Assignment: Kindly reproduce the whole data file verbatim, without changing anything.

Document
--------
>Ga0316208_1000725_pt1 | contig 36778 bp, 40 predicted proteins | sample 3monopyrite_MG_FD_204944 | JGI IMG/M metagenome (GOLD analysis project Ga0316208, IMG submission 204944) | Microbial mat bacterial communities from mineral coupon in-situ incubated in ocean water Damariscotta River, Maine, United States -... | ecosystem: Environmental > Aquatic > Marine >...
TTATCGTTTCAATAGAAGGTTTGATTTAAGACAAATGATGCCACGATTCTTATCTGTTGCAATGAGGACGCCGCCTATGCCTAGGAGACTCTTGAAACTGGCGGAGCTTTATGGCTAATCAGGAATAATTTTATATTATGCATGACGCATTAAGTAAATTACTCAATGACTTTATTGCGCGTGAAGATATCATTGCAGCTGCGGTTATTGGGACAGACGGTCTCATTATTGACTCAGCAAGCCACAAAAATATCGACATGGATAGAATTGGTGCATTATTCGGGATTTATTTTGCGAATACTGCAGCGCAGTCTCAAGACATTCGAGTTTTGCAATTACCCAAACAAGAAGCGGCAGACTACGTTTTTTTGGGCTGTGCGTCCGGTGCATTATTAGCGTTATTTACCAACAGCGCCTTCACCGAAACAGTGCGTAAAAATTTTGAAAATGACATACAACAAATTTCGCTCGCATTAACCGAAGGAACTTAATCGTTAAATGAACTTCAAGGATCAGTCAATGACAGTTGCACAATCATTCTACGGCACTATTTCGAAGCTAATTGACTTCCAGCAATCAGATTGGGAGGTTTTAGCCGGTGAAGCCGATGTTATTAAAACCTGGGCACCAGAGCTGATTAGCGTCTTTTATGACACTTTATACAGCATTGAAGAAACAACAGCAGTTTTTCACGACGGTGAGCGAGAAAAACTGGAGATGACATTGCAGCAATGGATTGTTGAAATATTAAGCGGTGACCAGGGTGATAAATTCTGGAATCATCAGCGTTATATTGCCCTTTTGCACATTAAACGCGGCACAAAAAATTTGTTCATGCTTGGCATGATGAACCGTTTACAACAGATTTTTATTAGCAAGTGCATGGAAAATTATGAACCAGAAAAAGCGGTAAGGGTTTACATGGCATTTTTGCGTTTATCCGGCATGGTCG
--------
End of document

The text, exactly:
>Ga0316208_1000725_pt1 | contig 36778 bp, 40 predicted proteins | sample 3monopyrite_MG_FD_204944 | JGI IMG/M metagenome (GOLD analysis project Ga0316208, IMG submission 204944) | Microbial mat bacterial communities from mineral coupon in-situ incubated in ocean water Damariscotta River, Maine, United States -... | ecosystem: Environmental > Aquatic > Marine >...
TTATCGTTTCAATAGAAGGTTTGATTTAAGACAAATGATGCCACGATTCTTATCTGTTGCAATGAGGACGCCGCCTATGCCTAGGAGACTCTTGAAACTGGCGGAGCTTTATGGCTAATCAGGAATAATTTTATATTATGCATGACGCATTAAGTAAATTACTCAATGACTTTATTGCGCGTGAAGATATCATTGCAGCTGCGGTTATTGGGACAGACGGTCTCATTATTGACTCAGCAAGCCACAAAAATATCGACATGGATAGAATTGGTGCATTATTCGGGATTTATTTTGCGAATACTGCAGCGCAGTCTCAAGACATTCGAGTTTTGCAATTACCCAAACAAGAAGCGGCAGACTACGTTTTTTTGGGCTGTGCGTCCGGTGCATTATTAGCGTTATTTACCAACAGCGCCTTCACCGAAACAGTGCGTAAAAATTTTGAAAATGACATACAACAAATTTCGCTCGCATTAACCGAAGGAACTTAATCGTTAAATGAACTTCAAGGATCAGTCAATGACAGTTGCACAATCATTCTACGGCACTATTTCGAAGCTAATTGACTTCCAGCAATCAGATTGGGAGGTTTTAGCCGGTGAAGCCGATGTTATTAAAACCTGGGCACCAGAGCTGATTAGCGTCTTTTATGACACTTTATACAGCATTGAAGAAACAACAGCAGTTTTTCACGACGGTGAGCGAGAAAAACTGGAGATGACATTGCAGCAATGGATTGTTGAAATATTAAGCGGTGACCAGGGTGATAAATTCTGGAATCATCAGCGTTATATTGCCCTTTTGCACATTAAACGCGGCACAAAAAATTTGTTCATGCTTGGCATGATGAACCGTTTACAACAGATTTTTATTAGCAAGTGCATGGAAAATTATGAACCAGAAAAAGCGGTAAGGGTTTACATGGCATTTTTGCGTTTATCCGGCATGGTCG